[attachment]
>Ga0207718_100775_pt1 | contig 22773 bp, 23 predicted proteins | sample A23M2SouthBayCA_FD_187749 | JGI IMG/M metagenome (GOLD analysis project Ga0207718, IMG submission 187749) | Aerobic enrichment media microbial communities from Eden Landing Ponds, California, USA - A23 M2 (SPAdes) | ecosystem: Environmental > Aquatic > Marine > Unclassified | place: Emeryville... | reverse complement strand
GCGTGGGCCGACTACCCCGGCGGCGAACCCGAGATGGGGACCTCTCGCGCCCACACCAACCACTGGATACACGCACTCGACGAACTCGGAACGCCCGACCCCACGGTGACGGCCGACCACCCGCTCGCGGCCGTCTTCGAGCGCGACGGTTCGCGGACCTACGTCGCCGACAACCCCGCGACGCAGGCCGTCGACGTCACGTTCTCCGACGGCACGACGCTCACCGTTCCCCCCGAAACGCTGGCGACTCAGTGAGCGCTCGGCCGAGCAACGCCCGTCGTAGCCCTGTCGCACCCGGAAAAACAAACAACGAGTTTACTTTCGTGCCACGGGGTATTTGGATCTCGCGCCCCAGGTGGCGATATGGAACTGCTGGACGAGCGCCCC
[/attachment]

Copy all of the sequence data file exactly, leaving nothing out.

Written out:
>Ga0207718_100775_pt1 | contig 22773 bp, 23 predicted proteins | sample A23M2SouthBayCA_FD_187749 | JGI IMG/M metagenome (GOLD analysis project Ga0207718, IMG submission 187749) | Aerobic enrichment media microbial communities from Eden Landing Ponds, California, USA - A23 M2 (SPAdes) | ecosystem: Environmental > Aquatic > Marine > Unclassified | place: Emeryville... | reverse complement strand
GCGTGGGCCGACTACCCCGGCGGCGAACCCGAGATGGGGACCTCTCGCGCCCACACCAACCACTGGATACACGCACTCGACGAACTCGGAACGCCCGACCCCACGGTGACGGCCGACCACCCGCTCGCGGCCGTCTTCGAGCGCGACGGTTCGCGGACCTACGTCGCCGACAACCCCGCGACGCAGGCCGTCGACGTCACGTTCTCCGACGGCACGACGCTCACCGTTCCCCCCGAAACGCTGGCGACTCAGTGAGCGCTCGGCCGAGCAACGCCCGTCGTAGCCCTGTCGCACCCGGAAAAACAAACAACGAGTTTACTTTCGTGCCACGGGGTATTTGGATCTCGCGCCCCAGGTGGCGATATGGAACTGCTGGACGAGCGCCCC